Sexual and reproductive health

Dual test for syphilis and HIV

A simple, proven, and inexpensive dual test for syphilis and HIV, combined with a web-linked hand-held optical reading device, could improve the quality, acceptability, and uptake of testing and treatment in rural areas to accelerate elimination of MTCT of syphilis and HIV.

“In Zambia, if we’re going to be successful in eliminating pediatric AIDS, we also have to prevent congenital syphilis…It is simply unacceptable for this disease to continue to plague women and children.”
Susan Strasser, Zambia Director, Elizabeth Glaser Pediatric AIDS Foundation

Why do we care?

  • Globally, syphilis caused 300,000 stillbirths and neonatal deaths in 2008, and 390,000 children were newly infected with HIV in 2010
    - These are preventable deaths
  • Newborns in Zambia are at great risk
    - 5.3% of antenatal attendees are seropositive for syphilis
    - 12.3% of antenatal attendees are seropositive for HIV
    - Syphilis-positive pregnant women are two times more likely to be seropositive for HIV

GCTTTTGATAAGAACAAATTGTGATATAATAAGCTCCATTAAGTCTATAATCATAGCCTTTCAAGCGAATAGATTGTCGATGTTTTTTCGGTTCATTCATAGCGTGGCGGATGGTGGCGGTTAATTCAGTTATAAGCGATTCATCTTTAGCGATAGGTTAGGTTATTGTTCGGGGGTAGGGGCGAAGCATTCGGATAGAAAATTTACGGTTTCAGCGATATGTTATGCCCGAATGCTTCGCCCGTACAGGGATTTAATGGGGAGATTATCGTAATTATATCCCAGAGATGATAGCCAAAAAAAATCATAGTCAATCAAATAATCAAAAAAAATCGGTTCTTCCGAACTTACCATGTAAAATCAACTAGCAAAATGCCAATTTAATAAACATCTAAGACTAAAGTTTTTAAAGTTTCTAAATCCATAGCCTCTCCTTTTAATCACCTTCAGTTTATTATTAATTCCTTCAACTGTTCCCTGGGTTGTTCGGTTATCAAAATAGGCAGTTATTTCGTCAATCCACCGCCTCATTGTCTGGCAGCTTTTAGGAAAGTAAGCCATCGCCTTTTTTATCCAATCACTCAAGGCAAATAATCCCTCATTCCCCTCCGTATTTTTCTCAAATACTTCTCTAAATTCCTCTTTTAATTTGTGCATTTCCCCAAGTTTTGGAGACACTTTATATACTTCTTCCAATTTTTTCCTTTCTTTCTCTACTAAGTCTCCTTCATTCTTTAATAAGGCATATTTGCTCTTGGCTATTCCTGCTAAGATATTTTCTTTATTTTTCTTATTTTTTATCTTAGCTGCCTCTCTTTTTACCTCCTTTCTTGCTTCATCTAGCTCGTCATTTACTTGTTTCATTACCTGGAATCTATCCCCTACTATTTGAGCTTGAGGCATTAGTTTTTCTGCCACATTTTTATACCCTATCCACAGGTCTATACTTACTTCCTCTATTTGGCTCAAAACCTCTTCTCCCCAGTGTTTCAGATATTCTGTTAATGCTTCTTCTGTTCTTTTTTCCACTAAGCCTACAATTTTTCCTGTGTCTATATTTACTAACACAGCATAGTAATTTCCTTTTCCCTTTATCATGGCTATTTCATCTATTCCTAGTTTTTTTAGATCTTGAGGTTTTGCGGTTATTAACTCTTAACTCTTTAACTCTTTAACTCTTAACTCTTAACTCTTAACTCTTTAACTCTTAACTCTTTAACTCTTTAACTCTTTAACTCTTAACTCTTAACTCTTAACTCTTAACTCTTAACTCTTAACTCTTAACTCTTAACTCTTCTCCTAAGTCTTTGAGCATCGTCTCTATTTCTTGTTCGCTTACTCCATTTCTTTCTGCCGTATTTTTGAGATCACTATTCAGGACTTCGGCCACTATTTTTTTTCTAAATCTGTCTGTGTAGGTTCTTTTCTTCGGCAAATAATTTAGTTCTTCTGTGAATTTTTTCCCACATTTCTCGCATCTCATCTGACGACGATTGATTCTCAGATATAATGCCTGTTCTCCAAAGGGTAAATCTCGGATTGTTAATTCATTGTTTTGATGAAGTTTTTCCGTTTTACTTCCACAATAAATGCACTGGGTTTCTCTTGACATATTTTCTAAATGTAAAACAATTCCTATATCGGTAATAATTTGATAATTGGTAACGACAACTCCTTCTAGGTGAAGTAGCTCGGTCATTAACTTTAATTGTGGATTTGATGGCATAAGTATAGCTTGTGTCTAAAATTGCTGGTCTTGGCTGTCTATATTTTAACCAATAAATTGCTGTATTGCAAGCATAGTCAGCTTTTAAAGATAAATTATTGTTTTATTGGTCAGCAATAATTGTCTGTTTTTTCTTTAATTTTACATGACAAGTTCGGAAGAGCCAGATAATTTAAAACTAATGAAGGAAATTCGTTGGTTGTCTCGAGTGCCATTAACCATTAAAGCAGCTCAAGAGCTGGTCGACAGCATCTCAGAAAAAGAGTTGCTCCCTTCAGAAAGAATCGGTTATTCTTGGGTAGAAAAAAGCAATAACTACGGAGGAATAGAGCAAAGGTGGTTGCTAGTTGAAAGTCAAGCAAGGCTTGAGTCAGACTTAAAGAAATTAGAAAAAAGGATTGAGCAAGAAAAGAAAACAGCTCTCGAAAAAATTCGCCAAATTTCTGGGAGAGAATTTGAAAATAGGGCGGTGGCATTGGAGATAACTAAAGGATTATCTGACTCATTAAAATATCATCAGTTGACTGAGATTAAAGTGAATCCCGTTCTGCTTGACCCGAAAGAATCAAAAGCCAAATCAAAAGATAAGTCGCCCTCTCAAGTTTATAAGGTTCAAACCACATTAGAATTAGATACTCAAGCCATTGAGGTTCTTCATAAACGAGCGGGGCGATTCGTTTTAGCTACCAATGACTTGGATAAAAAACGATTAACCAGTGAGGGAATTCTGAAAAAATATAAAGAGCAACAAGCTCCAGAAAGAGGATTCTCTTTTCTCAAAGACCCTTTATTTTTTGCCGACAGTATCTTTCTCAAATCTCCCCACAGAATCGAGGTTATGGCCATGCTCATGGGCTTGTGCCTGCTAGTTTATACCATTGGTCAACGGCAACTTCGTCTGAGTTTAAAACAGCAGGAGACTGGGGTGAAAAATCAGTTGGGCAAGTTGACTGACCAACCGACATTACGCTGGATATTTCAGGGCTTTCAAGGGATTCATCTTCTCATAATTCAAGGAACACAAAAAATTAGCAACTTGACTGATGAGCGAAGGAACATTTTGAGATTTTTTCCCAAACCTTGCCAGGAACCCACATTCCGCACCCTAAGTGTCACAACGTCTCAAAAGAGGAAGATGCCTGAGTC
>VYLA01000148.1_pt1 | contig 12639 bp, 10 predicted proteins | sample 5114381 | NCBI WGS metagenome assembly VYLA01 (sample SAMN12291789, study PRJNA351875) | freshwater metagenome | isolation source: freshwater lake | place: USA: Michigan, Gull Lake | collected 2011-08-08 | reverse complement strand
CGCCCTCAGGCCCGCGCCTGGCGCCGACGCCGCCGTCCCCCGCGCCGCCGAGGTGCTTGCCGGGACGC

• We have an opportunity to make a difference in Zambia
    - 94% of antenatal attendees were tested for HIV
    - Only 43% of antenatal attendees were tested for syphilis
  • Innovative strategies are needed to ensure that all pregnant women are tested for syphilis and HIV in early pregnancy
Image showing test devices

What will we do?

  • Assess laboratory performance of newly available dual rapid diagnostic tests (RDTs) for syphilis & HIV
  • Field test the highest performing RDT along with a web-linked handheld optical reader offering patient-tailored care algorithms

What will we learn?

  • Dual RDT performance
  • Acceptability of dual testing by patients and staff 
  • Effect of optical reader on improving testing quality and data management
  • Feasibility of web-based surveillance to improve program and procurement
  • Acceptability of patient-tailored care algorithms
  • Changes in utilization of health services

What difference will this innovation make?

  • We can help eliminate mother-to-child transmission of syphilis and HIV in 600,000 infants born in Zambia each year
  • Improved data can provide evidence for informed public health decisionmaking
  • Generic protocol can be used for other countries interested in scaling up integrated antenatal services